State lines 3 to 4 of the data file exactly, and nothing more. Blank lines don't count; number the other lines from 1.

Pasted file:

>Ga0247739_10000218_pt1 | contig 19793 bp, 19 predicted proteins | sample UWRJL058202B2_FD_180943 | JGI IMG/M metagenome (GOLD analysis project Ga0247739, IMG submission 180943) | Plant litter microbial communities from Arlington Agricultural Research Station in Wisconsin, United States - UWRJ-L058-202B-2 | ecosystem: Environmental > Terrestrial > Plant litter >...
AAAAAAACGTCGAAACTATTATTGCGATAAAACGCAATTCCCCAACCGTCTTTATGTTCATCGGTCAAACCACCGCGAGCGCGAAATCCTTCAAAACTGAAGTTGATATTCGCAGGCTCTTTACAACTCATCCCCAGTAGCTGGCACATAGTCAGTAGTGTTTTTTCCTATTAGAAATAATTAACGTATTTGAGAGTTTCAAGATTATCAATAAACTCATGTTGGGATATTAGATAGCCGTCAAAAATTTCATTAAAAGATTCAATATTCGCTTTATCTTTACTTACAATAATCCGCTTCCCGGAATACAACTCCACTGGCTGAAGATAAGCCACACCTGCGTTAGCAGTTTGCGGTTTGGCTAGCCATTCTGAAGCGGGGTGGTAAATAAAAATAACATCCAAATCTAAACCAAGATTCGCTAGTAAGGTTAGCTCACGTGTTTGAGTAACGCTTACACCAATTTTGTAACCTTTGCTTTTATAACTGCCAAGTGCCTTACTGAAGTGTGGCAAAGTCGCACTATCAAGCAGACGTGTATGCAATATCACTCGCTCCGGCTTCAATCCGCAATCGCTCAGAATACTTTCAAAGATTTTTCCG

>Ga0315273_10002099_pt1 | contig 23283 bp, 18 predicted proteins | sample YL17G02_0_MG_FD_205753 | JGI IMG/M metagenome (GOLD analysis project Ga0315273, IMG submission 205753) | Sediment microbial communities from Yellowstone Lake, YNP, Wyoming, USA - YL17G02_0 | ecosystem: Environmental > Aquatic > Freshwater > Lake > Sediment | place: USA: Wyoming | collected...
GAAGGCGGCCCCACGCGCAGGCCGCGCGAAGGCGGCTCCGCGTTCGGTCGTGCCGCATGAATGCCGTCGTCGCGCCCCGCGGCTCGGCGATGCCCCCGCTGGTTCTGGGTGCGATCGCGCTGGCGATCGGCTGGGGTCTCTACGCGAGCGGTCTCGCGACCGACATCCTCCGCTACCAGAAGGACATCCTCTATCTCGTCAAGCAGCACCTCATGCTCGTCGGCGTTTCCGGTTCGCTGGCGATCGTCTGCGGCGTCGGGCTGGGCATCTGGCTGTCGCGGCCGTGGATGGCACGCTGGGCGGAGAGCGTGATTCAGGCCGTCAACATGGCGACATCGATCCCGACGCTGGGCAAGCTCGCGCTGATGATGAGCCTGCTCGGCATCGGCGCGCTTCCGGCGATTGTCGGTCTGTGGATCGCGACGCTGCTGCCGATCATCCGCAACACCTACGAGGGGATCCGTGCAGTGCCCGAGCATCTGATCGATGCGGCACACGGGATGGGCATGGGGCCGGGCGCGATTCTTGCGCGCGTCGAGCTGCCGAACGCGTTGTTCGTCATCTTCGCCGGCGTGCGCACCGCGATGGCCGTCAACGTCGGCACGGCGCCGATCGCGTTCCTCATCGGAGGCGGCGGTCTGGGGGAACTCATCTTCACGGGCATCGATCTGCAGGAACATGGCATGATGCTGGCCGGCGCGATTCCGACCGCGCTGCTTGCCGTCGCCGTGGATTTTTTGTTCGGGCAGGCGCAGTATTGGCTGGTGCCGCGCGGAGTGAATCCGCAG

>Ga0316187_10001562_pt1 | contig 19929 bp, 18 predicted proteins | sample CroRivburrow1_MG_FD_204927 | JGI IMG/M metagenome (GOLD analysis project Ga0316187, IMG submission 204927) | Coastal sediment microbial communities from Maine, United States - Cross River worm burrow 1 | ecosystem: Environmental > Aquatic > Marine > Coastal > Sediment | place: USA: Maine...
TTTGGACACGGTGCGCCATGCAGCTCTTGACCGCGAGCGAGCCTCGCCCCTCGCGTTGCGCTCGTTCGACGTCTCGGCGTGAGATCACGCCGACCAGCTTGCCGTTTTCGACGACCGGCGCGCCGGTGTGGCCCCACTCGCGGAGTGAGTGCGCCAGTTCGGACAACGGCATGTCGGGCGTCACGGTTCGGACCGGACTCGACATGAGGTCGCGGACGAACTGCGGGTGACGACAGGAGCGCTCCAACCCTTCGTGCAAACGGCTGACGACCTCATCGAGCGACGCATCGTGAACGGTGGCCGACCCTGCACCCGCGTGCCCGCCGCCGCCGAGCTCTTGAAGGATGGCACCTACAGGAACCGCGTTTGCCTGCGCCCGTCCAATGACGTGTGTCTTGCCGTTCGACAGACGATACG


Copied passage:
>Ga0315273_10002099_pt1 | contig 23283 bp, 18 predicted proteins | sample YL17G02_0_MG_FD_205753 | JGI IMG/M metagenome (GOLD analysis project Ga0315273, IMG submission 205753) | Sediment microbial communities from Yellowstone Lake, YNP, Wyoming, USA - YL17G02_0 | ecosystem: Environmental > Aquatic > Freshwater > Lake > Sediment | place: USA: Wyoming | collected...
GAAGGCGGCCCCACGCGCAGGCCGCGCGAAGGCGGCTCCGCGTTCGGTCGTGCCGCATGAATGCCGTCGTCGCGCCCCGCGGCTCGGCGATGCCCCCGCTGGTTCTGGGTGCGATCGCGCTGGCGATCGGCTGGGGTCTCTACGCGAGCGGTCTCGCGACCGACATCCTCCGCTACCAGAAGGACATCCTCTATCTCGTCAAGCAGCACCTCATGCTCGTCGGCGTTTCCGGTTCGCTGGCGATCGTCTGCGGCGTCGGGCTGGGCATCTGGCTGTCGCGGCCGTGGATGGCACGCTGGGCGGAGAGCGTGATTCAGGCCGTCAACATGGCGACATCGATCCCGACGCTGGGCAAGCTCGCGCTGATGATGAGCCTGCTCGGCATCGGCGCGCTTCCGGCGATTGTCGGTCTGTGGATCGCGACGCTGCTGCCGATCATCCGCAACACCTACGAGGGGATCCGTGCAGTGCCCGAGCATCTGATCGATGCGGCACACGGGATGGGCATGGGGCCGGGCGCGATTCTTGCGCGCGTCGAGCTGCCGAACGCGTTGTTCGTCATCTTCGCCGGCGTGCGCACCGCGATGGCCGTCAACGTCGGCACGGCGCCGATCGCGTTCCTCATCGGAGGCGGCGGTCTGGGGGAACTCATCTTCACGGGCATCGATCTGCAGGAACATGGCATGATGCTGGCCGGCGCGATTCCGACCGCGCTGCTTGCCGTCGCCGTGGATTTTTTGTTCGGGCAGGCGCAGTATTGGCTGGTGCCGCGCGGAGTGAATCCGCAG